The boys of the village welcomed Christmas each year by what they called “hollerin’ for Christmas”. About a week before the holiday, they’d run through the village at night, banging on any kind of noisy thing they could get a hold of, and yelling out “Christmas is coming, the goose is getting fat, please put a penny in the old man’s hat!” This tradition had been going on as long as they could remember. The boys didn’t know it, but the tradition had originated in England, where “humming for Christmas” had been practiced.

That night, Jeremiah and Bill went outside and listened. Sure enough, they could hear the calls from the other side of the village. They ran and each got a cattail, dipped it in kerosene and lit it up. Somehow holding a lard can lid, the cattail and a stick, they were ready to go. The sound got louder as the group of boys approached and Jeremiah and his friend ran to meet them. They ran up and down the sandy roads of the village as people peered out their windows, laughing at the racket. Fathers remembered their own days of hollerin’ for Christmas. In their day, they had dressed in old military uniforms or hats and played on fifes and drums.

The next day was windy as a northeaster threatened the island. Bennie told his son, “Jeremiah, I hear there’s a ship offshore, keeping close by. It must be waiting for a convoy to escort it past that German sub. I hope it weathers this storm all right.”

“There is? I think me and Bill will go down to the beach and see it today.”

The boys walked over to the ocean side and sure enough saw the ship. They later learned it was the S.S. Louise, a small Panamanian cargo ship bound for North Africa with a shipment of military truck tires. The ship was never to make its destination.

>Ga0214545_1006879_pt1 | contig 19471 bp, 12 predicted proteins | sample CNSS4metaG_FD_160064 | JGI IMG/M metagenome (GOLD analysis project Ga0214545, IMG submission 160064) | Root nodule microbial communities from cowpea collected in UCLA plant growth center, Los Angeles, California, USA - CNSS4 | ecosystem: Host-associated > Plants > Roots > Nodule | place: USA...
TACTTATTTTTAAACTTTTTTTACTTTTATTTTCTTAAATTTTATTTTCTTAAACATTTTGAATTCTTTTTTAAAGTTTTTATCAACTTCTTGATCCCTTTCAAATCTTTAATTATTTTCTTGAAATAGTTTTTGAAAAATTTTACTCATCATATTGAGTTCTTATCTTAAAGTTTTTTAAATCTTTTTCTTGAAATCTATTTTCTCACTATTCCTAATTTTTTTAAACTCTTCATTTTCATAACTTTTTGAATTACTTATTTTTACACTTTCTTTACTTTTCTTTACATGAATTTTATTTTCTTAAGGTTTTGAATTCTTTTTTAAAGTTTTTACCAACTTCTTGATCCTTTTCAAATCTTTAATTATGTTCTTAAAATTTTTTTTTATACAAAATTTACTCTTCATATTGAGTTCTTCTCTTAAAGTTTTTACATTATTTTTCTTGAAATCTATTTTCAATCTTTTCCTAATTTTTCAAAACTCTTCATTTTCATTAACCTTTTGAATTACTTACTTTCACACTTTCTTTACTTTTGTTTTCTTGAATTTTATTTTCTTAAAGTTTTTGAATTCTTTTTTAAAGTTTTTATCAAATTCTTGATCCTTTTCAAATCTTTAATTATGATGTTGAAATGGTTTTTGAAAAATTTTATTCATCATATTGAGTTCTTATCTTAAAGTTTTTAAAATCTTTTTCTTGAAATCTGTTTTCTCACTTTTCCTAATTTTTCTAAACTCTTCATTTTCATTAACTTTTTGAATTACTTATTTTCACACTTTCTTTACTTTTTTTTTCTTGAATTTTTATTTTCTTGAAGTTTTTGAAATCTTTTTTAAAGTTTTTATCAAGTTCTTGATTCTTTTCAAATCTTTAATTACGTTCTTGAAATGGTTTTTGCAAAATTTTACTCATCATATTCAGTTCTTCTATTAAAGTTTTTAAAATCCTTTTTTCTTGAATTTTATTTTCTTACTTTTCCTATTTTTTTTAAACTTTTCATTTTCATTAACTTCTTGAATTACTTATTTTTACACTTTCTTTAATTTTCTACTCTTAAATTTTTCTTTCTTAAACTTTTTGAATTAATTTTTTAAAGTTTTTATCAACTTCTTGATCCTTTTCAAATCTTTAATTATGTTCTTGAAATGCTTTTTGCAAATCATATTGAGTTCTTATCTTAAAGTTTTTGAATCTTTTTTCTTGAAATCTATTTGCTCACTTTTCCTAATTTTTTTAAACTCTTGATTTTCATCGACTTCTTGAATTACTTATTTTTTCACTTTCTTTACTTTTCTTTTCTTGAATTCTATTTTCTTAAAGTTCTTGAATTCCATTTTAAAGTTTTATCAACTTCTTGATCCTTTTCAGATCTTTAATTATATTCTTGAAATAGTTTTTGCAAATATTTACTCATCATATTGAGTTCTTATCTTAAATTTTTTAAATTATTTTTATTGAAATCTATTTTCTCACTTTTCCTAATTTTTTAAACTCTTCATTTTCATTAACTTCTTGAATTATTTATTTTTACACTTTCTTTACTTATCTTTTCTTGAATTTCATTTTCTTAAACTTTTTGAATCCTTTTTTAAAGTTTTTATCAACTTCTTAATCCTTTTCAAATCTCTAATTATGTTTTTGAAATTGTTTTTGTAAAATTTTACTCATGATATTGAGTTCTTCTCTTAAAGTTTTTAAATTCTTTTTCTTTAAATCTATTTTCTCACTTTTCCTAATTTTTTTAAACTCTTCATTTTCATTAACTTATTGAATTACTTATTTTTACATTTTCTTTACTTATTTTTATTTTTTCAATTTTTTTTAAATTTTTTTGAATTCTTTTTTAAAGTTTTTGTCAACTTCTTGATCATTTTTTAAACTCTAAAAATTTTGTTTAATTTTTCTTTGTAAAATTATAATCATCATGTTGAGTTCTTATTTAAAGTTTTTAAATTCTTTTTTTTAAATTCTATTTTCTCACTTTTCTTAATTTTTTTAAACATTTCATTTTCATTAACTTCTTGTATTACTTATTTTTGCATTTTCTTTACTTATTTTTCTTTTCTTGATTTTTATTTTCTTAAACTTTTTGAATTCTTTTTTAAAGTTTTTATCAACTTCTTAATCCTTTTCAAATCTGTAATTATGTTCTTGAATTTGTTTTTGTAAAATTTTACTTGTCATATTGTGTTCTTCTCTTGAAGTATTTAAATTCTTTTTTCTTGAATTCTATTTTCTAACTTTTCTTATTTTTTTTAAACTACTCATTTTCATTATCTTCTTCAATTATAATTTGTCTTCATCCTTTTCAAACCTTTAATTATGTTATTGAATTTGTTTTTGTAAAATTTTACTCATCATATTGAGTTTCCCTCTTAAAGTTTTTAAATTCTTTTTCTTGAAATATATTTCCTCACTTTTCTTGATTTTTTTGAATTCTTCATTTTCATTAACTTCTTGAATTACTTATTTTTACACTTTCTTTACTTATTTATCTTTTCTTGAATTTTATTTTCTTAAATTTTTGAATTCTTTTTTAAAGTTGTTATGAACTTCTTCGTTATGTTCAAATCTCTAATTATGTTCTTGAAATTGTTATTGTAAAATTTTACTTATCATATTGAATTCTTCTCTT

The next morning Jeremiah heard the news that the ship had wrecked on a sand bar and it was rumored that bodies were being held in the boathouse of Little Kinnakeet lifesaving station. Jeremiah ran to Bill’s house and the two boys made the long walk to see the wreckage. The previous night’s howling wind had brought rain and then snow and the sky still looked threatening. The boys dug their hands deeply into their pockets and walked quickly into the wind. The beach was strewn with tires, and some of the men from the village were looking at them and wondering if they could possibly use the tires in their cars. The boys decided to walk over to the lifesaving station. As they approached the station their steps slowed. Jeremiah wasn’t sure he wanted to see what the boathouse contained but knew he could not go back now. So he and Bill went in. There were nine men laid out side by side, their faces covered. Their hands were stiff in death. The silence of the room was colder than the air as Jeremiah slowly walked closer. Bill held back and, for once, was quiet.